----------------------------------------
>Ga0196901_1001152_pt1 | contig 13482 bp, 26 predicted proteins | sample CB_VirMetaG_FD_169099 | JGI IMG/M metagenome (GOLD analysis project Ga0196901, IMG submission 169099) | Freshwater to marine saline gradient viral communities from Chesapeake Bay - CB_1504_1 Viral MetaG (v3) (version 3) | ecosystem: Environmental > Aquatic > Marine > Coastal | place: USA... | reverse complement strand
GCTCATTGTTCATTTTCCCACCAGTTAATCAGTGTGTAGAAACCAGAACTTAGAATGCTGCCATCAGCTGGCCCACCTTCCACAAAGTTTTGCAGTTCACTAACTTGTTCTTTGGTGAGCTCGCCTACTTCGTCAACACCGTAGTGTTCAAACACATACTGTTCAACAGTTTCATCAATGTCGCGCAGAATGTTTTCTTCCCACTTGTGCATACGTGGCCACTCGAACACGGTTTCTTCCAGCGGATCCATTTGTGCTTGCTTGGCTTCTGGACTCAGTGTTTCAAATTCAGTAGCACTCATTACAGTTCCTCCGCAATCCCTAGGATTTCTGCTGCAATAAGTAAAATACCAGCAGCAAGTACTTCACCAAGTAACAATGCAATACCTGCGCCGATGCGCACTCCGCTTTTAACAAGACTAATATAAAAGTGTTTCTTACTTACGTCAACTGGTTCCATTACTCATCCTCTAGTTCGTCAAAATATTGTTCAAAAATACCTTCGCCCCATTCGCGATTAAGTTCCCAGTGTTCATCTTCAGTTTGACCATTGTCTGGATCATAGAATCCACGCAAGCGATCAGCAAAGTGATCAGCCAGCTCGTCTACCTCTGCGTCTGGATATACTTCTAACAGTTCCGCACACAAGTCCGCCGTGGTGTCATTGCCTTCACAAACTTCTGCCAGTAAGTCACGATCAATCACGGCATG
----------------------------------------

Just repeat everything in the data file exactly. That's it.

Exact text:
>Ga0196901_1001152_pt1 | contig 13482 bp, 26 predicted proteins | sample CB_VirMetaG_FD_169099 | JGI IMG/M metagenome (GOLD analysis project Ga0196901, IMG submission 169099) | Freshwater to marine saline gradient viral communities from Chesapeake Bay - CB_1504_1 Viral MetaG (v3) (version 3) | ecosystem: Environmental > Aquatic > Marine > Coastal | place: USA... | reverse complement strand
GCTCATTGTTCATTTTCCCACCAGTTAATCAGTGTGTAGAAACCAGAACTTAGAATGCTGCCATCAGCTGGCCCACCTTCCACAAAGTTTTGCAGTTCACTAACTTGTTCTTTGGTGAGCTCGCCTACTTCGTCAACACCGTAGTGTTCAAACACATACTGTTCAACAGTTTCATCAATGTCGCGCAGAATGTTTTCTTCCCACTTGTGCATACGTGGCCACTCGAACACGGTTTCTTCCAGCGGATCCATTTGTGCTTGCTTGGCTTCTGGACTCAGTGTTTCAAATTCAGTAGCACTCATTACAGTTCCTCCGCAATCCCTAGGATTTCTGCTGCAATAAGTAAAATACCAGCAGCAAGTACTTCACCAAGTAACAATGCAATACCTGCGCCGATGCGCACTCCGCTTTTAACAAGACTAATATAAAAGTGTTTCTTACTTACGTCAACTGGTTCCATTACTCATCCTCTAGTTCGTCAAAATATTGTTCAAAAATACCTTCGCCCCATTCGCGATTAAGTTCCCAGTGTTCATCTTCAGTTTGACCATTGTCTGGATCATAGAATCCACGCAAGCGATCAGCAAAGTGATCAGCCAGCTCGTCTACCTCTGCGTCTGGATATACTTCTAACAGTTCCGCACACAAGTCCGCCGTGGTGTCATTGCCTTCACAAACTTCTGCCAGTAAGTCACGATCAATCACGGCATG